Nasittuq wins $592M contract to help run North Warning System
7-year contract includes option to renew for another 8 years
An Inuit-majority owned corporation has won a $592-million contract from the Government of Canada to operate and maintain the North Warning System.
“We’re extremely happy with the decision,” said Harry Flaherty, chairperson of Pan Arctic Inuit Logistics.
The company, also known as PAIL, represents most of the Inuit birthright firms within Inuit Nunangat, stretching from Nunatsiavut in the east to the Inuvialuit settlement region in the west.
In 1994, PAIL formed a joint venture with ATCO Frontec called Nassituq Corp., which went on to win the contract to operate and maintain the North Warning System – a chain of 47 radar systems across the North that provide air surveillance of the Arctic for Canada and the United States.
Another company, called Raytheon, won the contract in 2014, but it’s now back in Nasittuq’s hands.
Nasittuq’s new contract lasts seven years, beginning in April. The deal includes the option of extension for another eight years, so it’s total value, at 15 years, could be $1.3 billion.
Nasittuq’s responsibilities will include maintaining helipads, gravel runways, more than 100 buildings and over 300 bulk fuel storage tanks used by Canadian and American militaries at the North Warning System sites.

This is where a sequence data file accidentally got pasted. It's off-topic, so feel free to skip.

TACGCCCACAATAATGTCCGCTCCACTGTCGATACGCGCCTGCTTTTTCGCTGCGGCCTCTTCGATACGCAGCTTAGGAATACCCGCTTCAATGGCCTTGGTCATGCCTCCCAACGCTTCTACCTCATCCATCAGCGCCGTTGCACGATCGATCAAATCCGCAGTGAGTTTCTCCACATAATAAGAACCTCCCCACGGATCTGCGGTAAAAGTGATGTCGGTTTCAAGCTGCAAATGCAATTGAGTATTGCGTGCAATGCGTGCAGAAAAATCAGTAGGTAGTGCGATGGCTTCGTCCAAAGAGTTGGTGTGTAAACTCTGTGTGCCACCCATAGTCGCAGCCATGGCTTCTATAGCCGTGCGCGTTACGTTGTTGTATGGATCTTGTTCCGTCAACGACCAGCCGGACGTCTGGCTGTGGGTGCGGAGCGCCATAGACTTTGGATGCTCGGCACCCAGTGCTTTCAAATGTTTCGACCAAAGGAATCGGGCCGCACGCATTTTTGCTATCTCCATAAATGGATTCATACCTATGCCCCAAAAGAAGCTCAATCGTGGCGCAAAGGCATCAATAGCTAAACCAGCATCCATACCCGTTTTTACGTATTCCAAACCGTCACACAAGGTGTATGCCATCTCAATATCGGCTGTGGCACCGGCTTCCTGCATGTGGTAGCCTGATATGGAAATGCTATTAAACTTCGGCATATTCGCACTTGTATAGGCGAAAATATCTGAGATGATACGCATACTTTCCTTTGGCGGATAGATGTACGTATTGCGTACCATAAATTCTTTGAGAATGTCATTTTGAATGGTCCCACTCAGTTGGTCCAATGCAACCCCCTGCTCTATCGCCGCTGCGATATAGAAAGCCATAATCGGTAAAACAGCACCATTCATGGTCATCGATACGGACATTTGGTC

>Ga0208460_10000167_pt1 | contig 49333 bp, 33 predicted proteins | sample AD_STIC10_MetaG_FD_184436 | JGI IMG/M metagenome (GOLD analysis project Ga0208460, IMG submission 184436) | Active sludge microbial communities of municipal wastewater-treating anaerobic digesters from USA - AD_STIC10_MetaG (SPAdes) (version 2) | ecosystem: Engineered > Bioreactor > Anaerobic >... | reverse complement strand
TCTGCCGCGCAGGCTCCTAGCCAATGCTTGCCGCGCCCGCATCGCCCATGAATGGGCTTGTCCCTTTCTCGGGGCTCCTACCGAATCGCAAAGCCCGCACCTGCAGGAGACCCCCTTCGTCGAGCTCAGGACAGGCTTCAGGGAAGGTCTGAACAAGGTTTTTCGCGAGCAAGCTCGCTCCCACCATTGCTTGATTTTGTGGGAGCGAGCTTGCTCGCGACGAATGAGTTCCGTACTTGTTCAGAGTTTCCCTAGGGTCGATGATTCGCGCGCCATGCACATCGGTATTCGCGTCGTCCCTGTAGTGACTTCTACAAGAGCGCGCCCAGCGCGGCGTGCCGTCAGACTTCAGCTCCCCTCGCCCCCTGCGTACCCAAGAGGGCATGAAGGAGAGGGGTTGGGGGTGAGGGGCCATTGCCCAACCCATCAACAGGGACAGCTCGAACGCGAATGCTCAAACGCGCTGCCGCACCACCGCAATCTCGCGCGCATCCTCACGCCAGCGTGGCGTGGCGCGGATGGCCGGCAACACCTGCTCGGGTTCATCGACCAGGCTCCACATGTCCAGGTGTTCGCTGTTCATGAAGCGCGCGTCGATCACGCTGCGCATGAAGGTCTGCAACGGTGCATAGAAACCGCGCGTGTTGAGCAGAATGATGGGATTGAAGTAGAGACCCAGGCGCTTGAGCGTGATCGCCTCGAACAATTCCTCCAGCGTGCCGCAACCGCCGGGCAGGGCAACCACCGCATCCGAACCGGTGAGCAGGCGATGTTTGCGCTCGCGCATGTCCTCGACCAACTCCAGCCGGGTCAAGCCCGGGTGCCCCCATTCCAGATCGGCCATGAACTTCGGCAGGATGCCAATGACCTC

The contract should provide a significant amount of jobs to Inuit, Flaherty said. Nasittuq will be looking to hire Inuit for trade and contract positions such as heavy equipment operators, electricians and plumbers.
Inuit will also be sought for managerial and supervisory positions. Having managers, supervisors and labourers that are all Inuit would help improve communication on the job, Flaherty said.
The contract includes $25 million set aside for training.
There will be monetary benefits for Inuit outside of jobs in this contract as well, said Flaherty.
PAIL is owned by the six Inuit shareholder corporations that each represent an area of Inuit Nunangat. As a result, he said, the revenues made by these corporations should spill down to all Inuit.
The existing North Warning System radar stations have expected lifespans that expire in 2025, so these sites may need to be upgraded or replaced during Nasittuq’s contract.
In February of last year, Prime Minister Justin Trudeau and U.S. President Joe Biden committed to modernizing the North American Aerospace Defence Command, known as NORAD, and Arctic defence generally.
Flaherty said the contract is solely focused on the existing facilities for the North Warning System, and Nasittuq was not involved in any conversations on upgrades. He said that if contracts for upgrading became available, he is confident Nasittuq will have an opportunity to participate.
Nasittuq’s contract for Arctic defence comes at a time when countries like Russia and China are increasingly assertive about exploring the Arctic and its resources.
“It’s always on the back of anybody’s mind,” Flaherty said about increasing interest in the Arctic. He mentioned how, in 2018, China declared that it would become more involved in the economic possibilities of the Arctic.
With increasing interest in the Arctic, it is only fitting that Inuit will operate the North Warning System, said Flaherty.
“We are the eyes and ears of the North,” he said.